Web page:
Another possible connection between gut methanogens and human health is the strong association between methanogen presence and chronic constipation. Methane was shown to slow intestinal transit time by 59%, and thus may contribute substantially to constipation. However, a shorter intestinal transit time probably selects against the presence of methanogens, since they tend to have generation times that are longer than those of many gut bacteria, even when grown in the most favorable, state-of-the-art culture media...Taken together, these findings indicate that in individuals with already slow intestinal transit, methanogens may bloom and promote further constipation.

Methanogenic Archaea have been reported in subgingival dental plaque as early as 1987. To date, three genera have been successfully isolated from subgingival plaque: Methanobrevibacter  Methanobrevibacter, Methanosphaera (based on weak antigenic similarity), and Methanosarcina ... 

Unlike many antibiotics that do not target archaea (because they do not have a peptidoglycan cell wall and have ribosomes that are more eukaryotic like, metronidazole, which is commonly used to treat periodontitis, is highly effective against M.oralis and, thus, suppression of M. oralis could contribute to its efficacy. Statins... lower blood cholesterol in humans, but they also effectively inhibit archaeal growth because they block the synthesis of their main membrane lipids.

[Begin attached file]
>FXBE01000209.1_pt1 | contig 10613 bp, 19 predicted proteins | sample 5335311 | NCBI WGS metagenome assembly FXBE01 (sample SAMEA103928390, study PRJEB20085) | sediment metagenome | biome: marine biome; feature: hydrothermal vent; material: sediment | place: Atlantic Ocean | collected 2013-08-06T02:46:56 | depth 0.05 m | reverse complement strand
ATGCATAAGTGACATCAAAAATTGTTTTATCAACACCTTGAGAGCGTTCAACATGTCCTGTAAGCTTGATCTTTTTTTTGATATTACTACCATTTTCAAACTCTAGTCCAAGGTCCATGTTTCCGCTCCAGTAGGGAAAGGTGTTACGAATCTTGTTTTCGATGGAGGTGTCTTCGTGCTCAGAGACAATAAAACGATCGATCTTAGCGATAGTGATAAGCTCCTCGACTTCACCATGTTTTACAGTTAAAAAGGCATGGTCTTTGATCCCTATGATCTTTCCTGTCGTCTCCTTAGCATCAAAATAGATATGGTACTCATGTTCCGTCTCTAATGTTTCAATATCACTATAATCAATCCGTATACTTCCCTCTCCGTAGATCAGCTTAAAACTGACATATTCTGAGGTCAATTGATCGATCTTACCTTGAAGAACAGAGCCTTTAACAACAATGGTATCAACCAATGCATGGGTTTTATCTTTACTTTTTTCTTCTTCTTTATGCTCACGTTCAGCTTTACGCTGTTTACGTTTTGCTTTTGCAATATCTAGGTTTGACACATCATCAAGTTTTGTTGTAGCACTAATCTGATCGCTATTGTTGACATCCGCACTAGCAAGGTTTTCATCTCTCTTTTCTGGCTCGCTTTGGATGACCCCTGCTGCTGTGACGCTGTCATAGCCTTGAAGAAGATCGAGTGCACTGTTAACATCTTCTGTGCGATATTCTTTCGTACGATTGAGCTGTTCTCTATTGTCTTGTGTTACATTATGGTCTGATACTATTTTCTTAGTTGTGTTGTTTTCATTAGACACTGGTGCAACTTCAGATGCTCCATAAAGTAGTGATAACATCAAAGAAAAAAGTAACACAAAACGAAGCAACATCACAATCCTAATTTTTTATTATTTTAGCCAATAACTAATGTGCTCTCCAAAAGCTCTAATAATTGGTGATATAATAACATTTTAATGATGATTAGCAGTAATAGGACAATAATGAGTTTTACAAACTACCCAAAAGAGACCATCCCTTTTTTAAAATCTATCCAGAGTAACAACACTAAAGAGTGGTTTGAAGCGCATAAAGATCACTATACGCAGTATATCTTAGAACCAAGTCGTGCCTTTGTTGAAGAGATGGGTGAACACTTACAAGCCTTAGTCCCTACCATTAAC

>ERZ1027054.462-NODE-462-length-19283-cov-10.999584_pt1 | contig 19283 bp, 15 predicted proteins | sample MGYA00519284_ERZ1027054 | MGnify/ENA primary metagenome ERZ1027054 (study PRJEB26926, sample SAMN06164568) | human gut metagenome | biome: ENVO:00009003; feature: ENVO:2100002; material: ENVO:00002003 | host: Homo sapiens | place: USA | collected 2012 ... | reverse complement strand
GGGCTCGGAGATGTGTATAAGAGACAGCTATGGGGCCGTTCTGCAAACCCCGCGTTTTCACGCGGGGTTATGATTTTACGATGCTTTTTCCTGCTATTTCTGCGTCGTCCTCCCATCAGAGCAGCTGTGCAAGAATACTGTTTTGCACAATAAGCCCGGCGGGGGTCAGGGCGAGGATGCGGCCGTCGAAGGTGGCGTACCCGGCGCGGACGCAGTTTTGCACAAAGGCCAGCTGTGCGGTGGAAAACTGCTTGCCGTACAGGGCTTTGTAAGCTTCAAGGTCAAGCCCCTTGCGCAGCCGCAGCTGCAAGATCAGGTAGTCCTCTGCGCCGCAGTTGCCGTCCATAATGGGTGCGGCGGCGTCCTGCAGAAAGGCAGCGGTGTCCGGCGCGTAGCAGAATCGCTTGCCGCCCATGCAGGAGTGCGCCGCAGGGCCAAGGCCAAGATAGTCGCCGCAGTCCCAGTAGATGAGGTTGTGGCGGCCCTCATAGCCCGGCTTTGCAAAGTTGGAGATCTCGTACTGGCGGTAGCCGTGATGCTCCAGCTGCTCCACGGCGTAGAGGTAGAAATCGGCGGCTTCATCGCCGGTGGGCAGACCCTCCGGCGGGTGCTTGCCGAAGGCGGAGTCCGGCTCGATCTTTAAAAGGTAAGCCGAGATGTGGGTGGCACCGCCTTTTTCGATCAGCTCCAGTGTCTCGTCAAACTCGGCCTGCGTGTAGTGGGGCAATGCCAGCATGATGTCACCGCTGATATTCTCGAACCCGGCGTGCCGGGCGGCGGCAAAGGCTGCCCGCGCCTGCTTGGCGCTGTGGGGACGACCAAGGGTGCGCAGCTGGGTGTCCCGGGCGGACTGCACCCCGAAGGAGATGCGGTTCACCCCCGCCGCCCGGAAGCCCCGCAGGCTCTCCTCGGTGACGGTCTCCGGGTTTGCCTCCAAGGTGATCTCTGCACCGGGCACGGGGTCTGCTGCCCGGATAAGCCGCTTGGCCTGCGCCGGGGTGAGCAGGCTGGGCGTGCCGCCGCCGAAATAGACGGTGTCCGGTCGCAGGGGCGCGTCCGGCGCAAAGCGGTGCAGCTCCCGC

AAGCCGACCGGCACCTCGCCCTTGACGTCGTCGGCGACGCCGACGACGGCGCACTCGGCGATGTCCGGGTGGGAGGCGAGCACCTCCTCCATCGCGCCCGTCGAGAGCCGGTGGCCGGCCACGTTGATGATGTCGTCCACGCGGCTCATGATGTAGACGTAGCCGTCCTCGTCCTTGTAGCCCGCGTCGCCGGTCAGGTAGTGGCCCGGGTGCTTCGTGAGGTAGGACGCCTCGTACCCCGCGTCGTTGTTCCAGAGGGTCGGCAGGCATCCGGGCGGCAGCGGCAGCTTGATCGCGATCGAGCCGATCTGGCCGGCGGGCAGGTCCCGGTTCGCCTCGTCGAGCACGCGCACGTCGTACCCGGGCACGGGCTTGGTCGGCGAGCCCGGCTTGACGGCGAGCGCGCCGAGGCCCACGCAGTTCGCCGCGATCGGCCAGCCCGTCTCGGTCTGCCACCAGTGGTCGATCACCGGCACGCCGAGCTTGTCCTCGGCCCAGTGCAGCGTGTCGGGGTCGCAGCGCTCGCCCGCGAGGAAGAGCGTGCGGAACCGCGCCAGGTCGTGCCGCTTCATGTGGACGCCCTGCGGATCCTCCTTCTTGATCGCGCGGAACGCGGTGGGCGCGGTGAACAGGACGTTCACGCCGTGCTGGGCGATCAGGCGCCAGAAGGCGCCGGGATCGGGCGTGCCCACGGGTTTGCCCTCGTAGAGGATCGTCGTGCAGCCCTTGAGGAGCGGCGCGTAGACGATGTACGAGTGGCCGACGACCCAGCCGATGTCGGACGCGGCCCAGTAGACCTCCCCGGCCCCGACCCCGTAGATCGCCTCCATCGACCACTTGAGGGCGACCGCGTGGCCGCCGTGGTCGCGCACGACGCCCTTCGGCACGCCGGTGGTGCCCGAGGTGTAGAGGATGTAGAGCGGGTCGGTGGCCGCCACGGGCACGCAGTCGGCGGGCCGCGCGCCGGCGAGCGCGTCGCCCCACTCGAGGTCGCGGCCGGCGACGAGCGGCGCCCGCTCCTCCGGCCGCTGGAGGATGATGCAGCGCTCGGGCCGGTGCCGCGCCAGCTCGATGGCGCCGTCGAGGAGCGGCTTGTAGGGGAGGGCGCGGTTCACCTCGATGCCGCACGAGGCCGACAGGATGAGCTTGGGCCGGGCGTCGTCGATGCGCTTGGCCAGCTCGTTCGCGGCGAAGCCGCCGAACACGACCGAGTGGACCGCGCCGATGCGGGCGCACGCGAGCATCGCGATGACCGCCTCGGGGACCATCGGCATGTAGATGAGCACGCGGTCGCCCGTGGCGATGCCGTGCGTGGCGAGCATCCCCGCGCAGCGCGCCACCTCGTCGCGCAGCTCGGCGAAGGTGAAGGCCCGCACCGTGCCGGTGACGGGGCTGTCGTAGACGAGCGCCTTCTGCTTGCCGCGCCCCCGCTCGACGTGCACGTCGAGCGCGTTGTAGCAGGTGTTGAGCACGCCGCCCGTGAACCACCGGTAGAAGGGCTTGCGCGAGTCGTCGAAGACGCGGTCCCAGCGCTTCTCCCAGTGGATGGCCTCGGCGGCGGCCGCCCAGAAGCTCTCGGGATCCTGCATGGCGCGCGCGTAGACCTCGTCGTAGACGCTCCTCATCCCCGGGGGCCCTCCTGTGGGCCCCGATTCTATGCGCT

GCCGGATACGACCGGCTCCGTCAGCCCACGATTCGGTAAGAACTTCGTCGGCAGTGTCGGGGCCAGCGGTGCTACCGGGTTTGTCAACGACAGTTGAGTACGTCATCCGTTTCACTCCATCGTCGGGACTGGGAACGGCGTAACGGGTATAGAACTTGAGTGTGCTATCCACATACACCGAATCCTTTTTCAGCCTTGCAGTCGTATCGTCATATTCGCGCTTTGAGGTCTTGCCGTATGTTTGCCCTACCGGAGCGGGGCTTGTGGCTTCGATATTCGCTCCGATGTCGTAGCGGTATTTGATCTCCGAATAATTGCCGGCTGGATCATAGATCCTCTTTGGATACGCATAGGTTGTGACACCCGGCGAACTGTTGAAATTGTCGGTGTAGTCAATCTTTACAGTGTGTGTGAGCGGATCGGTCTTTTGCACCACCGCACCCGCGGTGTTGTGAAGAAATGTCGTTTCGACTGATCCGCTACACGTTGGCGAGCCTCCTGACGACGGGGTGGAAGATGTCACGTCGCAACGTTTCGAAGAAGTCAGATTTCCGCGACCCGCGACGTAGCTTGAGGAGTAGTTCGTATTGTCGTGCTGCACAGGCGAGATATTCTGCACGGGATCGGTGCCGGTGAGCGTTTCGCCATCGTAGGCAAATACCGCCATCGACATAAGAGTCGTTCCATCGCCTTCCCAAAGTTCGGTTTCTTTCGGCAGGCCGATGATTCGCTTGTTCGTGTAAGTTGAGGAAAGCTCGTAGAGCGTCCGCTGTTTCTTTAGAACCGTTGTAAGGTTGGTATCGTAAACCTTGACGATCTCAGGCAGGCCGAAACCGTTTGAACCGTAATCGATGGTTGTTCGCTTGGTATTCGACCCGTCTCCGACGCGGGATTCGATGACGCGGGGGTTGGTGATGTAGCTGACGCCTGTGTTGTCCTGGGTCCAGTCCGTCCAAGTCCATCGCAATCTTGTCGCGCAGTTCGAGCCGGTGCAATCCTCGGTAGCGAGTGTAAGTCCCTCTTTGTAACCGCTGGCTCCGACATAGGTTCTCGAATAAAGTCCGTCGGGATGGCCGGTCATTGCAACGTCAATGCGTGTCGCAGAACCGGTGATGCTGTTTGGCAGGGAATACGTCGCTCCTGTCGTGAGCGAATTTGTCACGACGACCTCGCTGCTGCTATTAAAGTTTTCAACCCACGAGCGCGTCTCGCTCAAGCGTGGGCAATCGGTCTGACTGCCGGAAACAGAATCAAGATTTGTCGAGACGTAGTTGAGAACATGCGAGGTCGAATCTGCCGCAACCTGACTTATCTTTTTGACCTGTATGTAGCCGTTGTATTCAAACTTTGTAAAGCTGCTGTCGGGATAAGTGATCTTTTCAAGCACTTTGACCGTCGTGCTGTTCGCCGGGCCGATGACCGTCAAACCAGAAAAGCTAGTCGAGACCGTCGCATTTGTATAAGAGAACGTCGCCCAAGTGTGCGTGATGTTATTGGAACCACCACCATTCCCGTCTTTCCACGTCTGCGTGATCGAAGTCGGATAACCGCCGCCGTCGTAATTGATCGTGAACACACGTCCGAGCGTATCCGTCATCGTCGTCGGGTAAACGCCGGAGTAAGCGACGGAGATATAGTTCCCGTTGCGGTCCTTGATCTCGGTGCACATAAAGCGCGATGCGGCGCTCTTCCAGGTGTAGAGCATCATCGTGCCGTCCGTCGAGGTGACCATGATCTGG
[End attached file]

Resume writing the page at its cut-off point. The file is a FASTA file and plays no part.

Archaea on the human skin have been discovered only in recent years. 

... archaea are still an under-detected and little-studied part of the human microbiome, and their contributions to human health or disease remain mostly unknown. This knowledge gap should be addressed in the near future to inform clinicians, many of whom are totally unaware of these organisms. While no human clinical study studying the in vivo effects of statins on archaea in our microbiomes has been published, in vitro results strongly suggest that these drugs could inhibit the growth of archaea in the human body... Moreover, in highly competitive niches, such as the colon, even partial growth inhibition may cause extinction. In developed countries, such as the United States, statin use is on the rise, and over a third of people over 65 use these drugs for their cholesterol-lowering effects, unaware that at the same time they are taking a broad-spectrum anti-archaeal agent. At the moment, there is little evidence of whether eradication of human-associated archaea (and potentially their bacterial syntrophs) will be beneficial or harmful for human health, with the possible exception of periodontal disease. Thus, before archaea become part of the "disappearing human microbiota" we should at least know if we are going to miss them when they are gone.